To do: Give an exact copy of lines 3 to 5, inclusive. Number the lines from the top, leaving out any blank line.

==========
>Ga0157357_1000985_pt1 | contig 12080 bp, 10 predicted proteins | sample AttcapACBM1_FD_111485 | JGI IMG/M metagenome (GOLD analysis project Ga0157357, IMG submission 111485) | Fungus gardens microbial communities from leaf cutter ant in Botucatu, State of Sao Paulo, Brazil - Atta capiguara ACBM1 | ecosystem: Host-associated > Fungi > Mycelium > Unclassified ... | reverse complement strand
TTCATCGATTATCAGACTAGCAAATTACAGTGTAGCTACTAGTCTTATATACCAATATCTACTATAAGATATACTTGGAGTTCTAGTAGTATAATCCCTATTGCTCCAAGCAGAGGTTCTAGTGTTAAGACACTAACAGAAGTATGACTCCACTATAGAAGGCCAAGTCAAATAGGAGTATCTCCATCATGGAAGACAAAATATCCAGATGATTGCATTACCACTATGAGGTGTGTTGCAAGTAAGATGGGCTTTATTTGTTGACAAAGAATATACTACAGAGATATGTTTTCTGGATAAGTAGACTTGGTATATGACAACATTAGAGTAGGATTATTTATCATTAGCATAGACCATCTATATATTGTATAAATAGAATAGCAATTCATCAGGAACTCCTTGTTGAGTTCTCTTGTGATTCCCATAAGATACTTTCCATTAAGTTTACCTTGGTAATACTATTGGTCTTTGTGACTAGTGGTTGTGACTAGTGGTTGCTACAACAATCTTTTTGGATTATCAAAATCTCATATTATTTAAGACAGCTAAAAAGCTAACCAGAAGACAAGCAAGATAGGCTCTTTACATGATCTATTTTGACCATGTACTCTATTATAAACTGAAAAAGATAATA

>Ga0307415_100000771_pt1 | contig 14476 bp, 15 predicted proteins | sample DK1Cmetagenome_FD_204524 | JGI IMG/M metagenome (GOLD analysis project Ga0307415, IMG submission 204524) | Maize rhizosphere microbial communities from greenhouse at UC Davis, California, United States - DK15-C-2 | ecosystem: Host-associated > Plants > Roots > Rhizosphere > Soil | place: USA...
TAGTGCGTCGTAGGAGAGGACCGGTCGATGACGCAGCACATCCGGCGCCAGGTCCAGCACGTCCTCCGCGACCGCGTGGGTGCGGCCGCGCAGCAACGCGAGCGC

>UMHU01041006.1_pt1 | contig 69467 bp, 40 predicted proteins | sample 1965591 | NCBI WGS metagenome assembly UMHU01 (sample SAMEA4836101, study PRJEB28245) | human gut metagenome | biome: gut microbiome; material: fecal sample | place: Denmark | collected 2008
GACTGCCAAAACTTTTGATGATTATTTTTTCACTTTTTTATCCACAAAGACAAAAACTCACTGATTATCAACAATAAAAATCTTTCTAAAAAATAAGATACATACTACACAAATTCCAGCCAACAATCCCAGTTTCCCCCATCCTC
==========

>Ga0307415_100000771_pt1 | contig 14476 bp, 15 predicted proteins | sample DK1Cmetagenome_FD_204524 | JGI IMG/M metagenome (GOLD analysis project Ga0307415, IMG submission 204524) | Maize rhizosphere microbial communities from greenhouse at UC Davis, California, United States - DK15-C-2 | ecosystem: Host-associated > Plants > Roots > Rhizosphere > Soil | place: USA...
TAGTGCGTCGTAGGAGAGGACCGGTCGATGACGCAGCACATCCGGCGCCAGGTCCAGCACGTCCTCCGCGACCGCGTGGGTGCGGCCGCGCAGCAACGCGAGCGC

>UMHU01041006.1_pt1 | contig 69467 bp, 40 predicted proteins | sample 1965591 | NCBI WGS metagenome assembly UMHU01 (sample SAMEA4836101, study PRJEB28245) | human gut metagenome | biome: gut microbiome; material: fecal sample | place: Denmark | collected 2008